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I have a PHP site with a login. Once the person is logged in (using standard file based sessions), the person can click a log out page that will log him out.

Problem is - visitors generally don't do that. They simply close the web browser.

However, the next person can come along, open the browser, and be right in the first person's login area.

Seems like this would be a giant security hole :) in shared user environments (offices, internet cafes, etc)

I need to know how to 'log out' the person by closing the window. I know that the


variable is set to 0.

There has to be some solution. Any help would be greatly appreciated.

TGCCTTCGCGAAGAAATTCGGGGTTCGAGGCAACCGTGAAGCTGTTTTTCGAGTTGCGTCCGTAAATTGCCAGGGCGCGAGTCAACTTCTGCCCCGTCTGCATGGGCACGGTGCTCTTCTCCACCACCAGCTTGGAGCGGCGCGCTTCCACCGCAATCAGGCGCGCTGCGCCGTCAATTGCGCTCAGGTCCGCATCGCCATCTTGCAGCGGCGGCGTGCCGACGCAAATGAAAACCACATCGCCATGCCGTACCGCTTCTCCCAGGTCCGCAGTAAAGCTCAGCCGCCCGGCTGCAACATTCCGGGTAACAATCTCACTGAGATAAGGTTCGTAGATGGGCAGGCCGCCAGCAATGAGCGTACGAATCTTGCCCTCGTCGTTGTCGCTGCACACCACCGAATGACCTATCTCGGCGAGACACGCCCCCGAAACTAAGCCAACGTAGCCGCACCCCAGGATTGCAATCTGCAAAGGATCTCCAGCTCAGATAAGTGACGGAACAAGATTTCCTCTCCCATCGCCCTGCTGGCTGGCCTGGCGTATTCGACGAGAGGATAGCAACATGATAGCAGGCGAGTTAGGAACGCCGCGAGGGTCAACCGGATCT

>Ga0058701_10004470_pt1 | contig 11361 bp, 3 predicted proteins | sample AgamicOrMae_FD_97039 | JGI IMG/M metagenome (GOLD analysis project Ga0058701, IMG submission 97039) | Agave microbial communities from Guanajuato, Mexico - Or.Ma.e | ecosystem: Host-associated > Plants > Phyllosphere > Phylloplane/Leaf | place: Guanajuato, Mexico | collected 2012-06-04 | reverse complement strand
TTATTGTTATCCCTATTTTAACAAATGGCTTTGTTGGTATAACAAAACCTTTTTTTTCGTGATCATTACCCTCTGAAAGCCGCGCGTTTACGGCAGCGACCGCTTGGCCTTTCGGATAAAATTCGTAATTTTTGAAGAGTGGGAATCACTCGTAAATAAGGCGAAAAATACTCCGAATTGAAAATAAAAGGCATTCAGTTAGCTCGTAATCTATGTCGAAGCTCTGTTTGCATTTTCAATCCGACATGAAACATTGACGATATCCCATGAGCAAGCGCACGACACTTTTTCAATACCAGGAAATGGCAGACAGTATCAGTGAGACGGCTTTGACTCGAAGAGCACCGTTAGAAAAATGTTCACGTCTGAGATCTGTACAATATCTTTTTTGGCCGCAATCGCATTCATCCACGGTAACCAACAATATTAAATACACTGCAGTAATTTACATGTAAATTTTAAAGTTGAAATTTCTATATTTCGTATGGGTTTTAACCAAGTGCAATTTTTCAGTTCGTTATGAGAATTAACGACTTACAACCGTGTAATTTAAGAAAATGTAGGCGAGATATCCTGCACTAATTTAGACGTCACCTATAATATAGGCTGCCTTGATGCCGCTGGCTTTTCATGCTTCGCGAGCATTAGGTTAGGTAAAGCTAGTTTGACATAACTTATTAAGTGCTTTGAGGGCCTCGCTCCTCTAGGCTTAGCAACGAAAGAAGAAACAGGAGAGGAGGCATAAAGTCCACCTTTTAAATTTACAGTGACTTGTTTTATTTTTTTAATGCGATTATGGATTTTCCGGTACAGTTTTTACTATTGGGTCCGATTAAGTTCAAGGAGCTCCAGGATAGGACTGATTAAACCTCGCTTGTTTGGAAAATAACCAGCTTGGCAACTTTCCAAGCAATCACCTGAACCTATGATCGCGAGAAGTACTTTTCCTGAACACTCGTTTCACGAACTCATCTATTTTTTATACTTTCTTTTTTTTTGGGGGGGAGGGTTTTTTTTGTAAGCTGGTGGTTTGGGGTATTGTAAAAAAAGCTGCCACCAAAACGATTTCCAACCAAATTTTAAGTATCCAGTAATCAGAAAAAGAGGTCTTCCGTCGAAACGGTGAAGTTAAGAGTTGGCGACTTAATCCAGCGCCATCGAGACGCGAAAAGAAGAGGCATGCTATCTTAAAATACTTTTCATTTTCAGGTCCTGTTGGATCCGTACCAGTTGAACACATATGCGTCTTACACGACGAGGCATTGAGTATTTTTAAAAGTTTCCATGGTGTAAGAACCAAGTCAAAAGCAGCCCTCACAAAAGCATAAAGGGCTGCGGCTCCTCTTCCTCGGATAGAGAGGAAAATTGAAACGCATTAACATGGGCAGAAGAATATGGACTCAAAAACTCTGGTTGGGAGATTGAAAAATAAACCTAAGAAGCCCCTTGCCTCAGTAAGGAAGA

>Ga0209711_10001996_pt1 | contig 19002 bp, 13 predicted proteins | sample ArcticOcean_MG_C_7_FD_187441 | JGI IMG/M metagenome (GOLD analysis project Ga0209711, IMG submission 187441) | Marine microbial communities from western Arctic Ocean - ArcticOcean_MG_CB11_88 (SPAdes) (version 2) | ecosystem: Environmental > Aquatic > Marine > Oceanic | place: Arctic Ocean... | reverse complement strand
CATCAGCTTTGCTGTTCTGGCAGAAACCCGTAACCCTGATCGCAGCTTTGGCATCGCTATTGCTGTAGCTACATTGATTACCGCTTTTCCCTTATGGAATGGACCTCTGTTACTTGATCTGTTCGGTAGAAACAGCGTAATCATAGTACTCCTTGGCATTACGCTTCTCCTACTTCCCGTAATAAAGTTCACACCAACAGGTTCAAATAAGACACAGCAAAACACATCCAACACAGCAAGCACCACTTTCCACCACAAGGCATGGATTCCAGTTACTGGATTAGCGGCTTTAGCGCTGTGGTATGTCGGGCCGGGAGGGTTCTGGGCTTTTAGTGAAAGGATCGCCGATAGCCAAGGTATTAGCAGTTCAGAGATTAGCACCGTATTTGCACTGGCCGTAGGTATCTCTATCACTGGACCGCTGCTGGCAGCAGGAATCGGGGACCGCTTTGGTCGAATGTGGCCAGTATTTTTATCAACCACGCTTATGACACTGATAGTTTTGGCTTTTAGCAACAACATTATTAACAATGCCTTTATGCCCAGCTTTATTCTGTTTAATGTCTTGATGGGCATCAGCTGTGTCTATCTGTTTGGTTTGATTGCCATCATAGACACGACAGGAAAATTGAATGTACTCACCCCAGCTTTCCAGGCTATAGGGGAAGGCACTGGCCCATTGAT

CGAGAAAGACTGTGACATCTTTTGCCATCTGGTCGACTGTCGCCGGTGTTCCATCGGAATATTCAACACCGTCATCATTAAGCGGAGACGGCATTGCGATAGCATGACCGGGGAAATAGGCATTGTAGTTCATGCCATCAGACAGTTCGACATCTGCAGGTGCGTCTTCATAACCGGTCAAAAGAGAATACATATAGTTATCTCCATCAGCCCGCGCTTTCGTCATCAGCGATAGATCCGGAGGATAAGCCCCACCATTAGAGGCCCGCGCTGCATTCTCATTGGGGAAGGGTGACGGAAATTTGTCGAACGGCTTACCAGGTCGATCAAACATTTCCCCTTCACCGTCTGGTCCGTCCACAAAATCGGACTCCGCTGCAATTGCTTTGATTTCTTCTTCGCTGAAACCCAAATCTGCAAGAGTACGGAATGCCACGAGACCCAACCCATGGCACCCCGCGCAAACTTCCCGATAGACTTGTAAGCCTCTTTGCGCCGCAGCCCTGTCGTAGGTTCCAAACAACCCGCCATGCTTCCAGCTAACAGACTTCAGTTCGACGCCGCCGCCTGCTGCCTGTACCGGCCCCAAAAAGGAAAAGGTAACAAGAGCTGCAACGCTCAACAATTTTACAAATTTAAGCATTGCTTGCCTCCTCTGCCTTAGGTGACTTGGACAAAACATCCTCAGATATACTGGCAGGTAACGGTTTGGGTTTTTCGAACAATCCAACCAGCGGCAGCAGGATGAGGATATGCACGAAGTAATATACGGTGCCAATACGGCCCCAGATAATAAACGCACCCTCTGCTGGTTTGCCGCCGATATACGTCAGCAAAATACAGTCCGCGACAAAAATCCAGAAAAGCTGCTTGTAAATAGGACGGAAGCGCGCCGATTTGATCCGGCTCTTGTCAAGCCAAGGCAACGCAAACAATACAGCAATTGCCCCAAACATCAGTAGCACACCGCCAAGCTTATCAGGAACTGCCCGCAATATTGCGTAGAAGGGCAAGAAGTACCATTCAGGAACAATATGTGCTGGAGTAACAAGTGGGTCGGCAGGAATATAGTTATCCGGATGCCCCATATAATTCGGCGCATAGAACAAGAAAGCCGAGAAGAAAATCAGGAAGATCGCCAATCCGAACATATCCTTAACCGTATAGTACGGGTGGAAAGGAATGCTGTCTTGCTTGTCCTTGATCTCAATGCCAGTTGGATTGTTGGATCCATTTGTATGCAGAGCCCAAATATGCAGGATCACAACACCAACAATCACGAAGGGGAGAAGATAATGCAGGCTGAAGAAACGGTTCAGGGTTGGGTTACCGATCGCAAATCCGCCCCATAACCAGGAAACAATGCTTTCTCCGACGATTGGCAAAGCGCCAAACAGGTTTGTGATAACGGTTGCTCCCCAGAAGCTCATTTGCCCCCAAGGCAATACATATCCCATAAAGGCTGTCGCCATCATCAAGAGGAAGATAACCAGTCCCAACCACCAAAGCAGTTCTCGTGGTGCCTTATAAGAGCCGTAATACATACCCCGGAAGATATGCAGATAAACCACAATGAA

marked as duplicate by nickhar, Nightfirecat, Josh Mein, Pranav 웃, Soner Gönül Nov 14 '13 at 7:18

This question has been asked before and already has an answer. If those answers do not fully address your question, please ask a new question.


PHP cannot know (in isolation) when the client closes, because that is a client event, not a server event. However you can use JS on the client to AJAX back to the server to let it know the session is closed, using the window.unload event ( link ).

You might also like to check out this answer which explains a potential hole in session cleanup (not sure if that still applies to more recent PHP versions) and also session.gc_maxlifetime, which you may also need to tweak.

  • I discovered that it works fine on IE 8 and Safari. It's only on Chrome and Firefox that it doesn't work. These browsers are somehow reusing session cookies after browser close. I even turned off 'on startup continue from where I left off'. So it's not a PHP problem. – Padraig Nov 14 '13 at 17:48

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